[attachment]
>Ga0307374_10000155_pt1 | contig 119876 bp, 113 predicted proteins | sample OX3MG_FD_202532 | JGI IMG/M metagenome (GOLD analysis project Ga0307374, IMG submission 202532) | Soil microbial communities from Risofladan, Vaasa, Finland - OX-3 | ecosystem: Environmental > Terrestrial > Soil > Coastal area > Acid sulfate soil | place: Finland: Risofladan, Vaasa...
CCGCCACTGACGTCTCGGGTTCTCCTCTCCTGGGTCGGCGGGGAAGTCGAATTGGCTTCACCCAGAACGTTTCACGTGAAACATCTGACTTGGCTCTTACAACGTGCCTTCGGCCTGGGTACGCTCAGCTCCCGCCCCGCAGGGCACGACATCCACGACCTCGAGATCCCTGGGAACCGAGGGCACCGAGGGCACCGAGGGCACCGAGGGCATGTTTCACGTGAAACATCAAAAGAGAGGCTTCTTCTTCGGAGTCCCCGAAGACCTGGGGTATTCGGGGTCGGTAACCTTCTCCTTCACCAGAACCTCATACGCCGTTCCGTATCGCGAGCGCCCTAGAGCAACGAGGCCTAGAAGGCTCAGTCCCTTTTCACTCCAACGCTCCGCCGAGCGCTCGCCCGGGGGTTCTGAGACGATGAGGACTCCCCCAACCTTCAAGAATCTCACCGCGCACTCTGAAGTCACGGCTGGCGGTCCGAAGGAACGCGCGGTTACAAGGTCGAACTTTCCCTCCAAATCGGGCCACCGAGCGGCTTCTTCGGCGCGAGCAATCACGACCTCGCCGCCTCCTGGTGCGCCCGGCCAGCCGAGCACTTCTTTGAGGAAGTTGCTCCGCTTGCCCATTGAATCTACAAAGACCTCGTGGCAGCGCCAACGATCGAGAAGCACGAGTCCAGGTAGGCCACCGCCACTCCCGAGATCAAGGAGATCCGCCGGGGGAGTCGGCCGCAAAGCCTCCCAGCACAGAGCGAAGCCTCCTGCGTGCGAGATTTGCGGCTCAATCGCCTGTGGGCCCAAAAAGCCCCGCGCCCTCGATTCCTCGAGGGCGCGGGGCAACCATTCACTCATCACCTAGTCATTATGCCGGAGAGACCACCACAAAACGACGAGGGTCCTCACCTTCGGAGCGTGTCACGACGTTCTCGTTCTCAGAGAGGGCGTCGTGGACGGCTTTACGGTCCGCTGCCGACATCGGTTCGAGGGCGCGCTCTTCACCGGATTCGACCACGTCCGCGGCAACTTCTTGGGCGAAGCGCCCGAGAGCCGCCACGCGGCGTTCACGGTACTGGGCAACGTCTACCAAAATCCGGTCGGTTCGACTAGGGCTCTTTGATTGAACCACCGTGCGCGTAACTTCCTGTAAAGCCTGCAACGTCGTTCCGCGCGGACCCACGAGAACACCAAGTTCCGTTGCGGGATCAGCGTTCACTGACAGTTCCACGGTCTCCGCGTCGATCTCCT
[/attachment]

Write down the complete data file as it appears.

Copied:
>Ga0307374_10000155_pt1 | contig 119876 bp, 113 predicted proteins | sample OX3MG_FD_202532 | JGI IMG/M metagenome (GOLD analysis project Ga0307374, IMG submission 202532) | Soil microbial communities from Risofladan, Vaasa, Finland - OX-3 | ecosystem: Environmental > Terrestrial > Soil > Coastal area > Acid sulfate soil | place: Finland: Risofladan, Vaasa...
CCGCCACTGACGTCTCGGGTTCTCCTCTCCTGGGTCGGCGGGGAAGTCGAATTGGCTTCACCCAGAACGTTTCACGTGAAACATCTGACTTGGCTCTTACAACGTGCCTTCGGCCTGGGTACGCTCAGCTCCCGCCCCGCAGGGCACGACATCCACGACCTCGAGATCCCTGGGAACCGAGGGCACCGAGGGCACCGAGGGCACCGAGGGCATGTTTCACGTGAAACATCAAAAGAGAGGCTTCTTCTTCGGAGTCCCCGAAGACCTGGGGTATTCGGGGTCGGTAACCTTCTCCTTCACCAGAACCTCATACGCCGTTCCGTATCGCGAGCGCCCTAGAGCAACGAGGCCTAGAAGGCTCAGTCCCTTTTCACTCCAACGCTCCGCCGAGCGCTCGCCCGGGGGTTCTGAGACGATGAGGACTCCCCCAACCTTCAAGAATCTCACCGCGCACTCTGAAGTCACGGCTGGCGGTCCGAAGGAACGCGCGGTTACAAGGTCGAACTTTCCCTCCAAATCGGGCCACCGAGCGGCTTCTTCGGCGCGAGCAATCACGACCTCGCCGCCTCCTGGTGCGCCCGGCCAGCCGAGCACTTCTTTGAGGAAGTTGCTCCGCTTGCCCATTGAATCTACAAAGACCTCGTGGCAGCGCCAACGATCGAGAAGCACGAGTCCAGGTAGGCCACCGCCACTCCCGAGATCAAGGAGATCCGCCGGGGGAGTCGGCCGCAAAGCCTCCCAGCACAGAGCGAAGCCTCCTGCGTGCGAGATTTGCGGCTCAATCGCCTGTGGGCCCAAAAAGCCCCGCGCCCTCGATTCCTCGAGGGCGCGGGGCAACCATTCACTCATCACCTAGTCATTATGCCGGAGAGACCACCACAAAACGACGAGGGTCCTCACCTTCGGAGCGTGTCACGACGTTCTCGTTCTCAGAGAGGGCGTCGTGGACGGCTTTACGGTCCGCTGCCGACATCGGTTCGAGGGCGCGCTCTTCACCGGATTCGACCACGTCCGCGGCAACTTCTTGGGCGAAGCGCCCGAGAGCCGCCACGCGGCGTTCACGGTACTGGGCAACGTCTACCAAAATCCGGTCGGTTCGACTAGGGCTCTTTGATTGAACCACCGTGCGCGTAACTTCCTGTAAAGCCTGCAACGTCGTTCCGCGCGGACCCACGAGAACACCAAGTTCCGTTGCGGGATCAGCGTTCACTGACAGTTCCACGGTCTCCGCGTCGATCTCCT